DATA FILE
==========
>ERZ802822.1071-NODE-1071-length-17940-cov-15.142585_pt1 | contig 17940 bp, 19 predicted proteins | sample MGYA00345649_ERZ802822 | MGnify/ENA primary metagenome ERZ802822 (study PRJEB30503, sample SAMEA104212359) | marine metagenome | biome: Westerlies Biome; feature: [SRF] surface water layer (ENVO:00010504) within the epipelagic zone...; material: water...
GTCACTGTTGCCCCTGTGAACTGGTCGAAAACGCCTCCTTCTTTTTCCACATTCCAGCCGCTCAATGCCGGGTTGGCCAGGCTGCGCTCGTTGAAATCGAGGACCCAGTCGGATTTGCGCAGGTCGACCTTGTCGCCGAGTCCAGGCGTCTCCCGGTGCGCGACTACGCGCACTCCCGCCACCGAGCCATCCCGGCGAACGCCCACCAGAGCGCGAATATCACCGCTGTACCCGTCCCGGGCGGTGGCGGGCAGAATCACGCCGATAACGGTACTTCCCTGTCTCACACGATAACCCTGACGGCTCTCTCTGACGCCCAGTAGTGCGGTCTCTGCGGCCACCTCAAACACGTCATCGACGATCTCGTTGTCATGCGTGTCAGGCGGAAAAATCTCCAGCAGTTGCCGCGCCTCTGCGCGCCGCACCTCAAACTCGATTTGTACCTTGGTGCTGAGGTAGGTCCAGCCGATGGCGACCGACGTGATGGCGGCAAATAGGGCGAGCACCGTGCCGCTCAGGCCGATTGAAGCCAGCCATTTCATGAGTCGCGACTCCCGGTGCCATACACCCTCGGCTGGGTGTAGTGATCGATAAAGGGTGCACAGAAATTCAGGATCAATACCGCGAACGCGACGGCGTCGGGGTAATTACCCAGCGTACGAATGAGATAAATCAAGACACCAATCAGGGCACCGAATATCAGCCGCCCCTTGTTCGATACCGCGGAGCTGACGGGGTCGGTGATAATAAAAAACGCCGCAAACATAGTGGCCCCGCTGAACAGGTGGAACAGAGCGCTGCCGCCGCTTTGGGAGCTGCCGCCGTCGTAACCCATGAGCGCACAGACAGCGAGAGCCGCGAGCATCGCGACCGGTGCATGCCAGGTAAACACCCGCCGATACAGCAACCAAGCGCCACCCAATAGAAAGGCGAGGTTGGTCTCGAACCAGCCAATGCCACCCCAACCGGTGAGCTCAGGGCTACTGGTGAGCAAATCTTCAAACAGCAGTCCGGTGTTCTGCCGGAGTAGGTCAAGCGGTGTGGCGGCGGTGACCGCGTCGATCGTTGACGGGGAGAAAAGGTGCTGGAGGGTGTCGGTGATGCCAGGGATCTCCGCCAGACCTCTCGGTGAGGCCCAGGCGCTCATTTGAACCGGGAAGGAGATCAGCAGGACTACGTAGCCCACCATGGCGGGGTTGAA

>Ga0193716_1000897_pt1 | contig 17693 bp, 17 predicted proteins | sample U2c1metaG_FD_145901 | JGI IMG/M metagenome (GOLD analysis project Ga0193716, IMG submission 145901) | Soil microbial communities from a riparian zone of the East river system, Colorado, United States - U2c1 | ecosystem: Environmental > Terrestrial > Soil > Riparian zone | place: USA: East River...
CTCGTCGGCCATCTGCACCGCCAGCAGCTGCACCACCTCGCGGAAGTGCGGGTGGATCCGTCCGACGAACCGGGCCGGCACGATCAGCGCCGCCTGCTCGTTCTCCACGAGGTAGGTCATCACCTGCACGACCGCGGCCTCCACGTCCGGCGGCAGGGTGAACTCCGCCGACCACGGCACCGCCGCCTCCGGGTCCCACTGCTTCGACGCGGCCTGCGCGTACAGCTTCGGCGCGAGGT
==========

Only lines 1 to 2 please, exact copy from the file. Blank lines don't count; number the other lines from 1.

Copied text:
>ERZ802822.1071-NODE-1071-length-17940-cov-15.142585_pt1 | contig 17940 bp, 19 predicted proteins | sample MGYA00345649_ERZ802822 | MGnify/ENA primary metagenome ERZ802822 (study PRJEB30503, sample SAMEA104212359) | marine metagenome | biome: Westerlies Biome; feature: [SRF] surface water layer (ENVO:00010504) within the epipelagic zone...; material: water...
GTCACTGTTGCCCCTGTGAACTGGTCGAAAACGCCTCCTTCTTTTTCCACATTCCAGCCGCTCAATGCCGGGTTGGCCAGGCTGCGCTCGTTGAAATCGAGGACCCAGTCGGATTTGCGCAGGTCGACCTTGTCGCCGAGTCCAGGCGTCTCCCGGTGCGCGACTACGCGCACTCCCGCCACCGAGCCATCCCGGCGAACGCCCACCAGAGCGCGAATATCACCGCTGTACCCGTCCCGGGCGGTGGCGGGCAGAATCACGCCGATAACGGTACTTCCCTGTCTCACACGATAACCCTGACGGCTCTCTCTGACGCCCAGTAGTGCGGTCTCTGCGGCCACCTCAAACACGTCATCGACGATCTCGTTGTCATGCGTGTCAGGCGGAAAAATCTCCAGCAGTTGCCGCGCCTCTGCGCGCCGCACCTCAAACTCGATTTGTACCTTGGTGCTGAGGTAGGTCCAGCCGATGGCGACCGACGTGATGGCGGCAAATAGGGCGAGCACCGTGCCGCTCAGGCCGATTGAAGCCAGCCATTTCATGAGTCGCGACTCCCGGTGCCATACACCCTCGGCTGGGTGTAGTGATCGATAAAGGGTGCACAGAAATTCAGGATCAATACCGCGAACGCGACGGCGTCGGGGTAATTACCCAGCGTACGAATGAGATAAATCAAGACACCAATCAGGGCACCGAATATCAGCCGCCCCTTGTTCGATACCGCGGAGCTGACGGGGTCGGTGATAATAAAAAACGCCGCAAACATAGTGGCCCCGCTGAACAGGTGGAACAGAGCGCTGCCGCCGCTTTGGGAGCTGCCGCCGTCGTAACCCATGAGCGCACAGACAGCGAGAGCCGCGAGCATCGCGACCGGTGCATGCCAGGTAAACACCCGCCGATACAGCAACCAAGCGCCACCCAATAGAAAGGCGAGGTTGGTCTCGAACCAGCCAATGCCACCCCAACCGGTGAGCTCAGGGCTACTGGTGAGCAAATCTTCAAACAGCAGTCCGGTGTTCTGCCGGAGTAGGTCAAGCGGTGTGGCGGCGGTGACCGCGTCGATCGTTGACGGGGAGAAAAGGTGCTGGAGGGTGTCGGTGATGCCAGGGATCTCCGCCAGACCTCTCGGTGAGGCCCAGGCGCTCATTTGAACCGGGAAGGAGATCAGCAGGACTACGTAGCCCACCATGGCGGGGTTGAA